Meet Canada’s PAL Airlines: A Regional Carrier In Eastern Canada

You might not have heard of PAL Airways, but the well-established carrier is Eastern Canada’s second-largest regional airline after Jazz Aviation. With its headquarters in St. John’s, Newfoundland, and Labrador, PAL operates scheduled passenger, cargo, and air charter services.

PAL Airlines Dash 8
PAL Airlines is the second-largest regional airline in Eastern Canada. Photo: PAL Airlines

PAL Airlines has served Eastern Canada for over 45 years

PAL Airlines is the commercial airline branch of the PAL Group of Companies. Formerly called Provincial Airlines, the airline started in 1974 as a flight school. As it became established, it added charter services to its operations. The airline evolved to become one of the largest independent carriers in Eastern Canada.

In addition to its St. John’s headquarters, PAL has bases at Goose Bay, Halifax Stanfield International Airport in Nova Scotia, and Montréal Pierre-Elliot-Trudeau Airport. The carrier serves over 25 communities throughout Quebec and the Atlantic Canada provinces of Newfoundland and Labrador, New Brunswick, Nova Scotia, and Prince Edward Island.

In the beginning, PAL flew light aircraft like the Piper Navajo and the Britten-Norman Islander. In the late 1980s, the company acquired Fairchild Metroliners to build its air passenger traffic. Subsequently, in 1995, it expanded its fleet with DHC-6 Twin Otters. With the arrival of its first SAAB 340 aircraft, PAL became a licensed 705 carrier under Canadian Aviation Regulations. After being awarded the contract for air services for the Voisey’s Bay Mine in Labrador, PAL began using De Havilland Dash 8 planes.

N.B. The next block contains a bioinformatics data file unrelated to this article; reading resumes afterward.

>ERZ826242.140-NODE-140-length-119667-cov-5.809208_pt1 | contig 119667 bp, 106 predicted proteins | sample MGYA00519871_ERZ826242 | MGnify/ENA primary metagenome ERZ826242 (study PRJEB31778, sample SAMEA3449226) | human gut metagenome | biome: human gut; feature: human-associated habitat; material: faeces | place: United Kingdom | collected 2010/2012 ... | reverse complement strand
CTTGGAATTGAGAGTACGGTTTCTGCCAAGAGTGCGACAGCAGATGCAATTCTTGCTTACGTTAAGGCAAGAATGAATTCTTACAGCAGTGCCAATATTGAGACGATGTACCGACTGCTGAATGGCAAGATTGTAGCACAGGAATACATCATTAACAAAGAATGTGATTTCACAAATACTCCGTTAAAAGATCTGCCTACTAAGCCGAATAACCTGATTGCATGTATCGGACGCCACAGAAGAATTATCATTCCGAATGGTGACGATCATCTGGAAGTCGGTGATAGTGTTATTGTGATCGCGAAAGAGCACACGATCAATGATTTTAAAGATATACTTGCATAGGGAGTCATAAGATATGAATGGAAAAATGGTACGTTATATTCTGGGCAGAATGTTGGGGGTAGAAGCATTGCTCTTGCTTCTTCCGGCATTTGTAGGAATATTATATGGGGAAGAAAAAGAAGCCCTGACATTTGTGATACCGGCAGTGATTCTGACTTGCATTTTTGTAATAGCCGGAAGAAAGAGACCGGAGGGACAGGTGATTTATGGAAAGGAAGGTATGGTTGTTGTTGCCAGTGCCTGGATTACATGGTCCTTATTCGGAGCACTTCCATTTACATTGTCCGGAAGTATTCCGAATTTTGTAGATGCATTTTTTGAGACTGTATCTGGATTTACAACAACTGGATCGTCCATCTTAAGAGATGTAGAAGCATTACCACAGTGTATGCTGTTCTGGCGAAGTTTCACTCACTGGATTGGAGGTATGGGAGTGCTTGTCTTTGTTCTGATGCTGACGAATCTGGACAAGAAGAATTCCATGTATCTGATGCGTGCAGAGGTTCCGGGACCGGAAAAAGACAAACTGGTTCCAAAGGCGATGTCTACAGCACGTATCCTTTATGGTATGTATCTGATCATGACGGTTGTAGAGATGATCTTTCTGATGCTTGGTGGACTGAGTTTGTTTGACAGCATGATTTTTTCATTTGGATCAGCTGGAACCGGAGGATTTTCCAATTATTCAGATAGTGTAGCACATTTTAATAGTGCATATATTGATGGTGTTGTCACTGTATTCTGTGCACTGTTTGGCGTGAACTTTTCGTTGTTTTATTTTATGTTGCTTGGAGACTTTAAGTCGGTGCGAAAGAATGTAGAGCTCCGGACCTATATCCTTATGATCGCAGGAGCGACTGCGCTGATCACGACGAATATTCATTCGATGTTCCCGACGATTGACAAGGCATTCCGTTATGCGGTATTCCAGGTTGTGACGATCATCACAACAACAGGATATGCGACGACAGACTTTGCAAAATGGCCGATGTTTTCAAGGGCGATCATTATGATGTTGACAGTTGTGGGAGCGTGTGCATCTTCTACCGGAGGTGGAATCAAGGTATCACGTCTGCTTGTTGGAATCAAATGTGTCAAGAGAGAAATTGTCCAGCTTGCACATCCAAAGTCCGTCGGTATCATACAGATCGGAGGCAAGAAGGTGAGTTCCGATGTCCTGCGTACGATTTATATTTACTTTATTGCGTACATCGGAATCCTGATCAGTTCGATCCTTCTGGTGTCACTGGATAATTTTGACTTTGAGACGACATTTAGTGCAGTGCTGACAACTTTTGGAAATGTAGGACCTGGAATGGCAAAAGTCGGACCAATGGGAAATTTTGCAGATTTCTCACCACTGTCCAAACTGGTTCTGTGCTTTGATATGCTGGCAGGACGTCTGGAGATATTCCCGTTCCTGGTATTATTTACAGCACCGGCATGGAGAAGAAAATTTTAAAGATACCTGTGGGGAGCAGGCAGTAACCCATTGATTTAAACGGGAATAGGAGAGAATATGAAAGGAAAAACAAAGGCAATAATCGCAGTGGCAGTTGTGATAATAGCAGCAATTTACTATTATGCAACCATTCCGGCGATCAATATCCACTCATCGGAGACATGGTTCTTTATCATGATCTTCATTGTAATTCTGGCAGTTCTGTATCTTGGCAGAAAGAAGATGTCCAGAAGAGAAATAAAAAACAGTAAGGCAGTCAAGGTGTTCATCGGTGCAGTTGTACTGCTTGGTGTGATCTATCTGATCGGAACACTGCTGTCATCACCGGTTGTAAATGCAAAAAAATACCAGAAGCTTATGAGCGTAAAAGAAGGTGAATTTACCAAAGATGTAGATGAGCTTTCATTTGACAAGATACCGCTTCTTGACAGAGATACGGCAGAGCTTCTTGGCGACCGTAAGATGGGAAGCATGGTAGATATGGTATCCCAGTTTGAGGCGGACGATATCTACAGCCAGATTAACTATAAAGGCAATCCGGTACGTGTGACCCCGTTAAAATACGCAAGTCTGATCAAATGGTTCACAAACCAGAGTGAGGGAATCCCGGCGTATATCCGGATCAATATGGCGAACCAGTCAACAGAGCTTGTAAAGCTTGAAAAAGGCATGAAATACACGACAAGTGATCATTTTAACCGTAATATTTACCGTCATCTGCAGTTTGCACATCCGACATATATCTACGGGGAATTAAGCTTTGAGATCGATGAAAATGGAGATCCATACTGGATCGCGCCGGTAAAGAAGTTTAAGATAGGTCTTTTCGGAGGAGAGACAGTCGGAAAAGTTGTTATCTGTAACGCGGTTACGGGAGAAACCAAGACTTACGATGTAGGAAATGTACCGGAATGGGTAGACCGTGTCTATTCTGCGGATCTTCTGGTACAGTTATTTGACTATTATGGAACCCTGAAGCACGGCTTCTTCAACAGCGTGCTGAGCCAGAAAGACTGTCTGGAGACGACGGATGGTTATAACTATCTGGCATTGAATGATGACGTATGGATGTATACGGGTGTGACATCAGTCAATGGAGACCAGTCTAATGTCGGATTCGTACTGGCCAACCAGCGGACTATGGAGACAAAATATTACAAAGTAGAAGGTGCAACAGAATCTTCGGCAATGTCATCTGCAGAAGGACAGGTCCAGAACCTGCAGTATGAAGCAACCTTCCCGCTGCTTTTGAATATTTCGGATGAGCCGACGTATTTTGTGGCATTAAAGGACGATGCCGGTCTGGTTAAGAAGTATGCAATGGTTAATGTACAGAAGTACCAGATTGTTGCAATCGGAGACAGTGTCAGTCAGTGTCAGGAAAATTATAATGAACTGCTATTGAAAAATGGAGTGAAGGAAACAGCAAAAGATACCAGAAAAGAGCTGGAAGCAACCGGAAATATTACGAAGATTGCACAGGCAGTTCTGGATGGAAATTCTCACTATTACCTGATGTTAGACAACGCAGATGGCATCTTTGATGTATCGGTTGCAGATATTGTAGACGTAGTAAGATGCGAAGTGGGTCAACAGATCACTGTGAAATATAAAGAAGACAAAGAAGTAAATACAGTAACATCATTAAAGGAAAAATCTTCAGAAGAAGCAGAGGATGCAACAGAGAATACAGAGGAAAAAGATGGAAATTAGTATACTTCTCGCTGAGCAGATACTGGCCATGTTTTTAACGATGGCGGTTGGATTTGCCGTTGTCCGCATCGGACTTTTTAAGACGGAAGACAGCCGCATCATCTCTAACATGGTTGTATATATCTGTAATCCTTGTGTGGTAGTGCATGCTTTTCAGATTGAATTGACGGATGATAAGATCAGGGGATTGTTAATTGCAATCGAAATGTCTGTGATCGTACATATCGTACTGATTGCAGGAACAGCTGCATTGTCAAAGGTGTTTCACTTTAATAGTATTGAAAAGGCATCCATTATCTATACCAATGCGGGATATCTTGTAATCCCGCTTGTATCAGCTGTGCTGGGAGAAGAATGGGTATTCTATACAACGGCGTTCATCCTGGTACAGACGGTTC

Air Borealis operates a fleet of Twin-Otter DHC-6 aircraft. Photo: Air Borealis

Air Borealis

In partnership with the Inuit and Innu First Nations of Labrador, PAL Airlines established Air Borealis in 2017. Based at Happy Valley-Goose Bay, the airline provides scheduled passenger flights and cargo services to connect the people of the North Coast of Labrador and Quebec Lower North Shore. Air Borealis has a fleet of nine De Havilland DHC-6 Twin Otter aircraft, which can be converted to land on snow or water. In July 2020, the carrier added a rotary-wing division to supply helicopter services with a Eurocopter ASTAR B2.

PAL Airlines Dash 8-100
PAL Airlines’ fleet includes Dash 8-100, 300, and 400 aircraft. Photo: PAL Airlines

PAL Airlines’ fleet

According to, PAL Airlines currently operates its passenger services with a fleet of 10 De Havilland Dash 8 aircraft with an average age of 26.6 years. The fleet is comprised of two DHC-8-100s, seven DHC-8-300s, and one DHC-8-400. Additionally, the airline has Cessna Citation X, King Air 350, Dash 8, Twin Otter, and Beech 1900D aircraft for charter services.

The airline announces an enhanced winter schedule

While Air Canada has indefinitely suspended many of its routes in Atlantic Canada, PAL Airlines announced on December 11 that it was enhancing its winter schedule and adding two new routes. From the first week of January 2021, the airline will introduce routes between Moncton and Deer Lake and Moncton and Wabush.

The carrier has also increased the frequencies of services across the Quebec market to enhance connectivity between its Montreal and Wabush hubs. As travel restrictions in the region are progressively eased, PAL also intends to initiate a Moncton to Ottawa service.

Janine Browne, director of business development and sales at PAL airlines, said,

“We have been able to … continue offering essential air services throughout Newfoundland and Labrador, the Maritimes and Quebec, so we’re really excited to be able to beef up that service.”

It’s great to hear positive news from a carrier, even if it is one as small as PAL Airlines.

Have you ever flown with PAL Airlines? Tell us about your experience in the comments.